Hiring Steve Albini in a doomed attempt to stave off those twee rumors, these three London slacker-punks or whatever they are do what s.-p.o.w.t.a. always do--mature. Fortunately, they also do what all maturing s.-p.o.w.t.a. wish they could do--write better songs. I noticed the guitar roar first and the tunes second. But I stayed for the lyrics. "There's a Rockstar in My Room": "But they wouldn't want to stay." "I Forgot": "I may be a few hours late." "In the Suburbs": "I'll have dinner with my mother then play computer games all night." "For My Mother": "If the children need to go to school/Well I'll do that." And my favorite, "I Am Useful": "I will not let my big emotions get ahold of me today/I'm gonna put an English face on this." A MINUS

The Henry Clay People: Somewhere on the Golden Coast (TBD)
Although their new EP sounds suspiciously like a reject pile, this talky 2010 tunefest showcases a six-years-running LA g-g-b-d who like Neil Young, Tom Petty, and especially the Replacements, the latter of whom they resemble but fall well short of matching, as goes without saying for the first two. Says chief songwriter Andy Siara: "The situations I find myself are situations that a whole crapload of 20-somethings who don't know what they're doing are in as well." Their gift is transforming these situations into songs that don't have quite the juice to inspire a movement, including songs with titles like "Working Parttime" and "End of an Empire." They named themselves after The Great Compromiser because they wanted something historical-political, adjudged the Forgotten Presidency of Chester A. Arthur too long for a marquee, and settled--too soon, as compromisers will. I think of them as the Displacements myself. B PLUS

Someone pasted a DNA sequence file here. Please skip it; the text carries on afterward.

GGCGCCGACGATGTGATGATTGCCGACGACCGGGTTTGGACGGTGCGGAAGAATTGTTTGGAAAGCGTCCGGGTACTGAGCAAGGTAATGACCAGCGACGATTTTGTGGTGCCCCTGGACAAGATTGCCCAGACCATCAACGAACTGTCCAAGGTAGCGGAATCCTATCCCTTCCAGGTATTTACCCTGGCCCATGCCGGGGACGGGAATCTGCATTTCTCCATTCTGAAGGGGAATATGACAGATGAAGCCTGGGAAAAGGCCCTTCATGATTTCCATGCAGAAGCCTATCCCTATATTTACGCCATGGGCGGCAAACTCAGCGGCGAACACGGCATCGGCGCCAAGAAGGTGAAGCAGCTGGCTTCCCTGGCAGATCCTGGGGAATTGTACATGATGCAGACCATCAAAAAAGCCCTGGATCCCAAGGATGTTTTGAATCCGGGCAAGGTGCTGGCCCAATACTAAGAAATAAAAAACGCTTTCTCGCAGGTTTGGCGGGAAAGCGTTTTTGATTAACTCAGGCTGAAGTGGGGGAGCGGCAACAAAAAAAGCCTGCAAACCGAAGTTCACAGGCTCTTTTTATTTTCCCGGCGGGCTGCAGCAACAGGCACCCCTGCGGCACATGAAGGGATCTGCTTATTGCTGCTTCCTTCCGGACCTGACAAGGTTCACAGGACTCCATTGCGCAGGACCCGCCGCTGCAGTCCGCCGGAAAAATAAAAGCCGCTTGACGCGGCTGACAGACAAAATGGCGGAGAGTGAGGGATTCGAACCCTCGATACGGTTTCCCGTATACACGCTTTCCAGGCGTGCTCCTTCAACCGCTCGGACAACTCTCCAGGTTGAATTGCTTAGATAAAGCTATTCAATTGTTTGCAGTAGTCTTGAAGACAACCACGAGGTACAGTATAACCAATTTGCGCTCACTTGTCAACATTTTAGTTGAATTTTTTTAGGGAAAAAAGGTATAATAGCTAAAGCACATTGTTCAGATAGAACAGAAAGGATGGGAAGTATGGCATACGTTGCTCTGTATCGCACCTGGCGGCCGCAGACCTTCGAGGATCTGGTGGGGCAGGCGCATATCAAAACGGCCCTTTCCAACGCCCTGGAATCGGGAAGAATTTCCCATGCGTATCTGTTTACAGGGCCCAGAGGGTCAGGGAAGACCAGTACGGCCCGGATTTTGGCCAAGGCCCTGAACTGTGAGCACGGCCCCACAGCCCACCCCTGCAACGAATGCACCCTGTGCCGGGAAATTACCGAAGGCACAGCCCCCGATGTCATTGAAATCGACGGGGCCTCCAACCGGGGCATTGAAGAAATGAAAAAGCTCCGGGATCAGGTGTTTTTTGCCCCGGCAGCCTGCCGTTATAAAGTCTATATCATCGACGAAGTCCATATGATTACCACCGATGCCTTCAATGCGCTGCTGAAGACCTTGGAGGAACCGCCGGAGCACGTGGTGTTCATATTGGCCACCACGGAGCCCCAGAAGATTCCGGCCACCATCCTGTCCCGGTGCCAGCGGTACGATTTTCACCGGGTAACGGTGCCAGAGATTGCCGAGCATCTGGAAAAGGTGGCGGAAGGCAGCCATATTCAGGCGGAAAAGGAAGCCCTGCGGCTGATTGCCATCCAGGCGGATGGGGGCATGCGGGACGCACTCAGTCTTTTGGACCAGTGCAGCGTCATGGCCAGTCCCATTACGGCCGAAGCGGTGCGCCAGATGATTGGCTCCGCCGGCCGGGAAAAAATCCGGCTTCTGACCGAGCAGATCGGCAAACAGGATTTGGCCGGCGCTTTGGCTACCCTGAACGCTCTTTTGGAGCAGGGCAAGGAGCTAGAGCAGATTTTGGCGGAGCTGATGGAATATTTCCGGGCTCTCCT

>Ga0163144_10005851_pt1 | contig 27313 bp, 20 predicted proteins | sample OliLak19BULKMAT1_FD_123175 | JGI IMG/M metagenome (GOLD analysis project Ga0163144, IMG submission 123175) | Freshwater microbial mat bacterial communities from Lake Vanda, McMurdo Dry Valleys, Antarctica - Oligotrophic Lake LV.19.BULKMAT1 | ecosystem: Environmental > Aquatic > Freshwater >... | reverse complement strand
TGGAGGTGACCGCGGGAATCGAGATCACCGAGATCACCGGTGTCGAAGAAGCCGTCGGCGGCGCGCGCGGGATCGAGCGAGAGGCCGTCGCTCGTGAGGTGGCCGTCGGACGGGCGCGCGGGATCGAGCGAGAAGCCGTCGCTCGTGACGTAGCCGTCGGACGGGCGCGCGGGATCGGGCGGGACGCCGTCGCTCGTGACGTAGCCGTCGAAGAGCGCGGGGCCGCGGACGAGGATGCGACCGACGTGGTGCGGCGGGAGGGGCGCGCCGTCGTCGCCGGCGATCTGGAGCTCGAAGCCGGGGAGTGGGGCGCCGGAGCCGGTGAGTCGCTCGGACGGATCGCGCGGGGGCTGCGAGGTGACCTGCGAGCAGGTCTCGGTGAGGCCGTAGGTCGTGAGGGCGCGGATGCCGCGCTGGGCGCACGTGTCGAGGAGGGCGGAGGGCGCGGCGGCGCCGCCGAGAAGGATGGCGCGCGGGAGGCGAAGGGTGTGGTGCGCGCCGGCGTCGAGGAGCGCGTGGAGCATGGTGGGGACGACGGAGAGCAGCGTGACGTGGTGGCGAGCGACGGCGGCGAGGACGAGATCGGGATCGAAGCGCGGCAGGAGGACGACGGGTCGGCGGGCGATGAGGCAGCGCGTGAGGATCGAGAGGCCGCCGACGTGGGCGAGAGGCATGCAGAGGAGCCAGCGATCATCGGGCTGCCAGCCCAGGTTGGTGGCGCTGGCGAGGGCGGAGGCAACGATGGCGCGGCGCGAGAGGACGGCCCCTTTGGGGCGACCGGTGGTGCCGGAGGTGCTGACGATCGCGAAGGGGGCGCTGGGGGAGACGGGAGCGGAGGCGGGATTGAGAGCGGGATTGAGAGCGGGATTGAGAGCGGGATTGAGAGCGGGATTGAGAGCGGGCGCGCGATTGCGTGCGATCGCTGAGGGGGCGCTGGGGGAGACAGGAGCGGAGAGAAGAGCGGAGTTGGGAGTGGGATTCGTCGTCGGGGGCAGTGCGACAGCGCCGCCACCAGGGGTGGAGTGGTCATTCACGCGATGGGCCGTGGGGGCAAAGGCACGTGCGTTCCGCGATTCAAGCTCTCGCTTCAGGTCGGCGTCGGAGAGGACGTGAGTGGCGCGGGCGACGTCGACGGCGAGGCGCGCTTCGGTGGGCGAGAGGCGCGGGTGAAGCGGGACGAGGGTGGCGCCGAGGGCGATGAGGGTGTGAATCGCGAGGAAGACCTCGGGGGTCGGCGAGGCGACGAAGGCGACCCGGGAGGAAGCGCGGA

Phil Spector/Etta James

Girl You Are a Woman Now
Friday, May 20, 2011  

Wall of Sound: The Very Best of Phil Spector 1961-1966 (Phil Spector/Legacy)
This one-CD Philles comp reflects the murderer's loss of his mad grip on his overrated legacy and brings its limitations front and center. Of course there are great records among these 19 oddly sequenced selections--by a generous count, as many as a dozen. But there are also three Bob B. Soxx and the Blue Jeans tracks, including the regrettable "Zip-a-Dee-Doo-Dah." Especially given the Crystals classics here that feature La La Brooks or Barbara Alston, these should be enough to convince you to skip the simultaneously released Darlene Love best-of. The Ronettes songs are the only ones in which the lead singer is personable enough to carry material less inspired than "He's a Rebel," "Uptown," and "A Fine Fine Boy." Sometimes, anyway--their much better best-of is spotty nonetheless. Too often, Spector's wall of sound was a miasma. Respect him as a girl-group maestro even more gifted than the Shirelles' Luther Dixon. The great exception isn't the Righteous Brothers, who have worn poorly. It's "River Deep Mountain High." A

Etta James: The Essential Modern Records Collection (Virgin)
With awe for the atypical Arlene Smith and respect to the late-breaking Wanda Jackson and Brenda Lee, Jamesetta Hawkins had the most physically remarkable female voice of the '50s. "So gritty it was filthy and so sweet it was filthier than that" is what I came up with to promote 2000's Chess Box. But on these 15 pre-Chess tracks, the first recorded when she was 15 and the last before she was 20, the grit is sometimes a gurgle in a soprano on its way down to alto, a serration in an instrument she used to cut--quite a weapon for jailbait whose flirty ways survived well into her long junkie decades. Relieved by straight novelties like "Shortnin' Bread Rock" and "The Pick-Up," where Harold Battiste's tenor sax plays the part of the mack, the material tends boilerplate r&b, and half a century later, Leiber-Stoller's "Tears of Joy" doesn't sound all that much craftier than Davis-Josea's "Good Lookin'." There's too much of the same on Flair's 25-year-old R&B Dynamite, which omits "Shortnin' Bread Rock" and adds only the very early "Be My Lovey Dovey" to her A list, though it includes all the obvious keepers. I prefer this in part because it's shorter. Makes the voice easier to treasure. A MINUS